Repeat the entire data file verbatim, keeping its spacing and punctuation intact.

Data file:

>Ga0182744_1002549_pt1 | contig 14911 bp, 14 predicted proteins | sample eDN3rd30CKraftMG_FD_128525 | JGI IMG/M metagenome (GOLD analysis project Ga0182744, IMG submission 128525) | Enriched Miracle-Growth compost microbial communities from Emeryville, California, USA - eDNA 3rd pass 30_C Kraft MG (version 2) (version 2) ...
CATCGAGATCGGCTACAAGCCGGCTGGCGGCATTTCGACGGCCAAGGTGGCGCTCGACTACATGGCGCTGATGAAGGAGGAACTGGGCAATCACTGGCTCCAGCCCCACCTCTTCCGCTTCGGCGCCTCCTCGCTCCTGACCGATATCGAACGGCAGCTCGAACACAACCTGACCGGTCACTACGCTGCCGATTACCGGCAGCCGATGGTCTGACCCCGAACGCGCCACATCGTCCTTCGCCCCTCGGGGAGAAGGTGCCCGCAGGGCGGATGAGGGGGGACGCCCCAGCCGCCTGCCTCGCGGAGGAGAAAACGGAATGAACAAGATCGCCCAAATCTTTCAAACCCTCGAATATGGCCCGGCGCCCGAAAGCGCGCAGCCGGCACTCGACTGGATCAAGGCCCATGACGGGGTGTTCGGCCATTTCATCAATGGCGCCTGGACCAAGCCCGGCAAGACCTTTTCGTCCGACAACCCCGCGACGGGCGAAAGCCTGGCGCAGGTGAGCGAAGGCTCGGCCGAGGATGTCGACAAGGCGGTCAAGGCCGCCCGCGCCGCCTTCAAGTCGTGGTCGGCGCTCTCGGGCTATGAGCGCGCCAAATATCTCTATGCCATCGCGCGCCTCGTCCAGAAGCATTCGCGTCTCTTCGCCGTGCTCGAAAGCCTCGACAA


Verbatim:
>Ga0182744_1002549_pt1 | contig 14911 bp, 14 predicted proteins | sample eDN3rd30CKraftMG_FD_128525 | JGI IMG/M metagenome (GOLD analysis project Ga0182744, IMG submission 128525) | Enriched Miracle-Growth compost microbial communities from Emeryville, California, USA - eDNA 3rd pass 30_C Kraft MG (version 2) (version 2) ...
CATCGAGATCGGCTACAAGCCGGCTGGCGGCATTTCGACGGCCAAGGTGGCGCTCGACTACATGGCGCTGATGAAGGAGGAACTGGGCAATCACTGGCTCCAGCCCCACCTCTTCCGCTTCGGCGCCTCCTCGCTCCTGACCGATATCGAACGGCAGCTCGAACACAACCTGACCGGTCACTACGCTGCCGATTACCGGCAGCCGATGGTCTGACCCCGAACGCGCCACATCGTCCTTCGCCCCTCGGGGAGAAGGTGCCCGCAGGGCGGATGAGGGGGGACGCCCCAGCCGCCTGCCTCGCGGAGGAGAAAACGGAATGAACAAGATCGCCCAAATCTTTCAAACCCTCGAATATGGCCCGGCGCCCGAAAGCGCGCAGCCGGCACTCGACTGGATCAAGGCCCATGACGGGGTGTTCGGCCATTTCATCAATGGCGCCTGGACCAAGCCCGGCAAGACCTTTTCGTCCGACAACCCCGCGACGGGCGAAAGCCTGGCGCAGGTGAGCGAAGGCTCGGCCGAGGATGTCGACAAGGCGGTCAAGGCCGCCCGCGCCGCCTTCAAGTCGTGGTCGGCGCTCTCGGGCTATGAGCGCGCCAAATATCTCTATGCCATCGCGCGCCTCGTCCAGAAGCATTCGCGTCTCTTCGCCGTGCTCGAAAGCCTCGACAA